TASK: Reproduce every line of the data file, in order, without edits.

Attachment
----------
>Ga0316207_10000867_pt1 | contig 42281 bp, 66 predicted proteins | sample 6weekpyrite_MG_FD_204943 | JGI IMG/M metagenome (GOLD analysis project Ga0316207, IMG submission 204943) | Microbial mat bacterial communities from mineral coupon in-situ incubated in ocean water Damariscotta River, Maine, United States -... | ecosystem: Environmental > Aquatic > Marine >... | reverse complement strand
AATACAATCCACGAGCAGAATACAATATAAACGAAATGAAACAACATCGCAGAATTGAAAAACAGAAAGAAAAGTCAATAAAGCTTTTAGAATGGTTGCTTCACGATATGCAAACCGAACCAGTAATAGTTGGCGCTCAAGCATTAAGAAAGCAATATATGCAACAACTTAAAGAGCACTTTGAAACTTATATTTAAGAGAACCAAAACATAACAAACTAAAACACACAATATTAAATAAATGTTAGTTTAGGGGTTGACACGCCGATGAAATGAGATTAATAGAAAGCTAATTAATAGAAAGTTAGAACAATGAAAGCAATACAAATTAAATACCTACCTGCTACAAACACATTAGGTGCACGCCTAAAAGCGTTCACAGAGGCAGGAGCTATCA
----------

>Ga0316207_10000867_pt1 | contig 42281 bp, 66 predicted proteins | sample 6weekpyrite_MG_FD_204943 | JGI IMG/M metagenome (GOLD analysis project Ga0316207, IMG submission 204943) | Microbial mat bacterial communities from mineral coupon in-situ incubated in ocean water Damariscotta River, Maine, United States -... | ecosystem: Environmental > Aquatic > Marine >... | reverse complement strand
AATACAATCCACGAGCAGAATACAATATAAACGAAATGAAACAACATCGCAGAATTGAAAAACAGAAAGAAAAGTCAATAAAGCTTTTAGAATGGTTGCTTCACGATATGCAAACCGAACCAGTAATAGTTGGCGCTCAAGCATTAAGAAAGCAATATATGCAACAACTTAAAGAGCACTTTGAAACTTATATTTAAGAGAACCAAAACATAACAAACTAAAACACACAATATTAAATAAATGTTAGTTTAGGGGTTGACACGCCGATGAAATGAGATTAATAGAAAGCTAATTAATAGAAAGTTAGAACAATGAAAGCAATACAAATTAAATACCTACCTGCTACAAACACATTAGGTGCACGCCTAAAAGCGTTCACAGAGGCAGGAGCTATCA